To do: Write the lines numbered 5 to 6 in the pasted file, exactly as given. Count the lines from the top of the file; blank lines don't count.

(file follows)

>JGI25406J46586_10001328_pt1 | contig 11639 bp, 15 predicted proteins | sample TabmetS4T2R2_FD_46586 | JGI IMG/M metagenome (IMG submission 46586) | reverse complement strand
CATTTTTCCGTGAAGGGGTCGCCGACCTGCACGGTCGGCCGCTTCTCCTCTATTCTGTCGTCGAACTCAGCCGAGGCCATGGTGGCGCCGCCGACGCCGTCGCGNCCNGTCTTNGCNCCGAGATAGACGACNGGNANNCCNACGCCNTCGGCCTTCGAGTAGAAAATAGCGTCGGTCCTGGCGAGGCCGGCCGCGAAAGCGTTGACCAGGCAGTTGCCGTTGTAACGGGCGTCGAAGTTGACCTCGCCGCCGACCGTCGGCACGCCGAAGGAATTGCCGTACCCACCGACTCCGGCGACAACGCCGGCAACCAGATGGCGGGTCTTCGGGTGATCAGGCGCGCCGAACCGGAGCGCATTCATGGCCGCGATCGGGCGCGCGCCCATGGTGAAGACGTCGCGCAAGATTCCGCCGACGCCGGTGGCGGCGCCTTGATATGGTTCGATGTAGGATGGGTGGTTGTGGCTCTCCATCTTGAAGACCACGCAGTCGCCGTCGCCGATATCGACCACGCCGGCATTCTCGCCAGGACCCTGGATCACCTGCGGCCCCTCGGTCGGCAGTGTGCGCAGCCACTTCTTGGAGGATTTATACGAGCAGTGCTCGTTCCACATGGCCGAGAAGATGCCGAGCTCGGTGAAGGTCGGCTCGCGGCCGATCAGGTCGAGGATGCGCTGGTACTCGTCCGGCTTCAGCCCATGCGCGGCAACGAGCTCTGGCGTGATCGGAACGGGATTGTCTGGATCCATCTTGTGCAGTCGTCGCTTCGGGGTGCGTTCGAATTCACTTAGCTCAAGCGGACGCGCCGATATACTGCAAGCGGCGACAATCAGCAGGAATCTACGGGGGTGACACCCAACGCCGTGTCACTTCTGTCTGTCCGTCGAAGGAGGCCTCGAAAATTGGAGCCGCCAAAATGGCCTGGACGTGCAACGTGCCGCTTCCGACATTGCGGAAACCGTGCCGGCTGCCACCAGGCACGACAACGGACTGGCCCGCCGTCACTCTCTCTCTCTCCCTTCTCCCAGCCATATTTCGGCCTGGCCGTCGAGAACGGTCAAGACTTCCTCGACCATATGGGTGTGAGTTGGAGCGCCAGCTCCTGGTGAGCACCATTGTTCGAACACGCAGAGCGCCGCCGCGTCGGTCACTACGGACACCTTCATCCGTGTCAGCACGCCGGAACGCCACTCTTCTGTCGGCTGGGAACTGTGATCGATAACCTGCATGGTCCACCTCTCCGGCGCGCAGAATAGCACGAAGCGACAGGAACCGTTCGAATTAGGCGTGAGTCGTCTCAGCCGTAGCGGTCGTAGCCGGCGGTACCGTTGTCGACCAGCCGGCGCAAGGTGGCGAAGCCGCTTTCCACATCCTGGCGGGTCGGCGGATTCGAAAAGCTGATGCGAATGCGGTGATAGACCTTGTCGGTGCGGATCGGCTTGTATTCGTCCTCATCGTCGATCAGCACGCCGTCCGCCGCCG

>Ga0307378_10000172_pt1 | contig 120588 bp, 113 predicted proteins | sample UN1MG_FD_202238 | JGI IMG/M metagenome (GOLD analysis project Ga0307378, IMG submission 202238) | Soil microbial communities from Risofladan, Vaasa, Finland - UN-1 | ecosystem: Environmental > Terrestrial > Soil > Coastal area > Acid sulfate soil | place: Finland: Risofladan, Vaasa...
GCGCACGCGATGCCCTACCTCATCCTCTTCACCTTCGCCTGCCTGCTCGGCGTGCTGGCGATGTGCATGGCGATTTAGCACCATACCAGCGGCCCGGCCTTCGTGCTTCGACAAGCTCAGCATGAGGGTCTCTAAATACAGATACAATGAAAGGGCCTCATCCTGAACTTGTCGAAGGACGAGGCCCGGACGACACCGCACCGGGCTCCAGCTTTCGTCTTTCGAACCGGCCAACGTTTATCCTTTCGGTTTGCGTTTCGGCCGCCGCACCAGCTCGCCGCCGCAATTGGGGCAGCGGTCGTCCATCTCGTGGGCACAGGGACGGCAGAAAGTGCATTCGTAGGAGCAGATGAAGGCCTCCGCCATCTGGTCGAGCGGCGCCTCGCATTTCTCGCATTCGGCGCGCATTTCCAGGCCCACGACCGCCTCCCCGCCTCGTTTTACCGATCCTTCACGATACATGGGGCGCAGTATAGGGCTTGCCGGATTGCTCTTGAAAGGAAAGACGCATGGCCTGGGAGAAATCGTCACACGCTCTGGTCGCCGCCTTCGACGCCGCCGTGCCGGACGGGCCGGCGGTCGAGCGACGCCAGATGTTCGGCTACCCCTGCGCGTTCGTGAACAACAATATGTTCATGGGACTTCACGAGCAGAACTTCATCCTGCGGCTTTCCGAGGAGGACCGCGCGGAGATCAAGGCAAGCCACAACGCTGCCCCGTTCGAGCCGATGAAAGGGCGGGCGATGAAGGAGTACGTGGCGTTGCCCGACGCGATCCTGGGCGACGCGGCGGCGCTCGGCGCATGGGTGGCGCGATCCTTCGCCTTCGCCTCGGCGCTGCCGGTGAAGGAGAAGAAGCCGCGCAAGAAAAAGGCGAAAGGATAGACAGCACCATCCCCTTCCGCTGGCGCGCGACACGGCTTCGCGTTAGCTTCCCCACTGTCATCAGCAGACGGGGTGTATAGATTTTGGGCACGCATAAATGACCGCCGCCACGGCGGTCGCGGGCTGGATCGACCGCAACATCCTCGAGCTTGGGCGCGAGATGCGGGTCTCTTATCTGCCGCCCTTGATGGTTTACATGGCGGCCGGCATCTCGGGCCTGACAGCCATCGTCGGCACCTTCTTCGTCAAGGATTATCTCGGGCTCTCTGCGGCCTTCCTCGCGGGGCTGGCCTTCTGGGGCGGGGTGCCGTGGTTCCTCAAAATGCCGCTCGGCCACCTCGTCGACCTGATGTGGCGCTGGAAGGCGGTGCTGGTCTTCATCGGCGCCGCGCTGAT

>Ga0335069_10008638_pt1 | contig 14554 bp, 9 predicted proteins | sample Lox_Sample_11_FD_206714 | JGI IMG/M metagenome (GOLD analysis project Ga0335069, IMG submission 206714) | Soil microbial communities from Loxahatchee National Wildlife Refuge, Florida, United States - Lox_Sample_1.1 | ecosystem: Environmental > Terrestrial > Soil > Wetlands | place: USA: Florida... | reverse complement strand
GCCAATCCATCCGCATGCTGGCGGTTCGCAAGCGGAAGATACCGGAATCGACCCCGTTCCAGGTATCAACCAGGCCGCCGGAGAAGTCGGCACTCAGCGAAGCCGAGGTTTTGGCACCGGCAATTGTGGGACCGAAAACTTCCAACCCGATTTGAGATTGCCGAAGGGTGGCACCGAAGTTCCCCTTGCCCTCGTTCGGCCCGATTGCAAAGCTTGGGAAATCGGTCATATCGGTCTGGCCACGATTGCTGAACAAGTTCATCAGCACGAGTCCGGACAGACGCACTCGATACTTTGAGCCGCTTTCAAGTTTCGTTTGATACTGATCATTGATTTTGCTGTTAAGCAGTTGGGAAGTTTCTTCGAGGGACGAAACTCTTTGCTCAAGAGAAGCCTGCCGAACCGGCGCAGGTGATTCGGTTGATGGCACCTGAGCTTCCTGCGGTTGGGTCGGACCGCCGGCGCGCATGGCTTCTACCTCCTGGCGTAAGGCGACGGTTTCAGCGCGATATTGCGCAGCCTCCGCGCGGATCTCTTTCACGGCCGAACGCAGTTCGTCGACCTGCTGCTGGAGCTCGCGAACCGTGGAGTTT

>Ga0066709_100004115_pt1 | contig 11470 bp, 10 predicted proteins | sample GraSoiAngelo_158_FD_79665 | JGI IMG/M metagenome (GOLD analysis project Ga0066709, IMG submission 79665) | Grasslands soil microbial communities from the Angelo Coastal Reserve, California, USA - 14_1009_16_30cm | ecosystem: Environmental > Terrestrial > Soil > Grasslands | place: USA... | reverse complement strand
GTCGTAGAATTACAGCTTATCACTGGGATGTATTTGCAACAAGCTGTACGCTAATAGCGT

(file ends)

>Ga0335069_10008638_pt1 | contig 14554 bp, 9 predicted proteins | sample Lox_Sample_11_FD_206714 | JGI IMG/M metagenome (GOLD analysis project Ga0335069, IMG submission 206714) | Soil microbial communities from Loxahatchee National Wildlife Refuge, Florida, United States - Lox_Sample_1.1 | ecosystem: Environmental > Terrestrial > Soil > Wetlands | place: USA: Florida... | reverse complement strand
GCCAATCCATCCGCATGCTGGCGGTTCGCAAGCGGAAGATACCGGAATCGACCCCGTTCCAGGTATCAACCAGGCCGCCGGAGAAGTCGGCACTCAGCGAAGCCGAGGTTTTGGCACCGGCAATTGTGGGACCGAAAACTTCCAACCCGATTTGAGATTGCCGAAGGGTGGCACCGAAGTTCCCCTTGCCCTCGTTCGGCCCGATTGCAAAGCTTGGGAAATCGGTCATATCGGTCTGGCCACGATTGCTGAACAAGTTCATCAGCACGAGTCCGGACAGACGCACTCGATACTTTGAGCCGCTTTCAAGTTTCGTTTGATACTGATCATTGATTTTGCTGTTAAGCAGTTGGGAAGTTTCTTCGAGGGACGAAACTCTTTGCTCAAGAGAAGCCTGCCGAACCGGCGCAGGTGATTCGGTTGATGGCACCTGAGCTTCCTGCGGTTGGGTCGGACCGCCGGCGCGCATGGCTTCTACCTCCTGGCGTAAGGCGACGGTTTCAGCGCGATATTGCGCAGCCTCCGCGCGGATCTCTTTCACGGCCGAACGCAGTTCGTCGACCTGCTGCTGGAGCTCGCGAACCGTGGAGTTT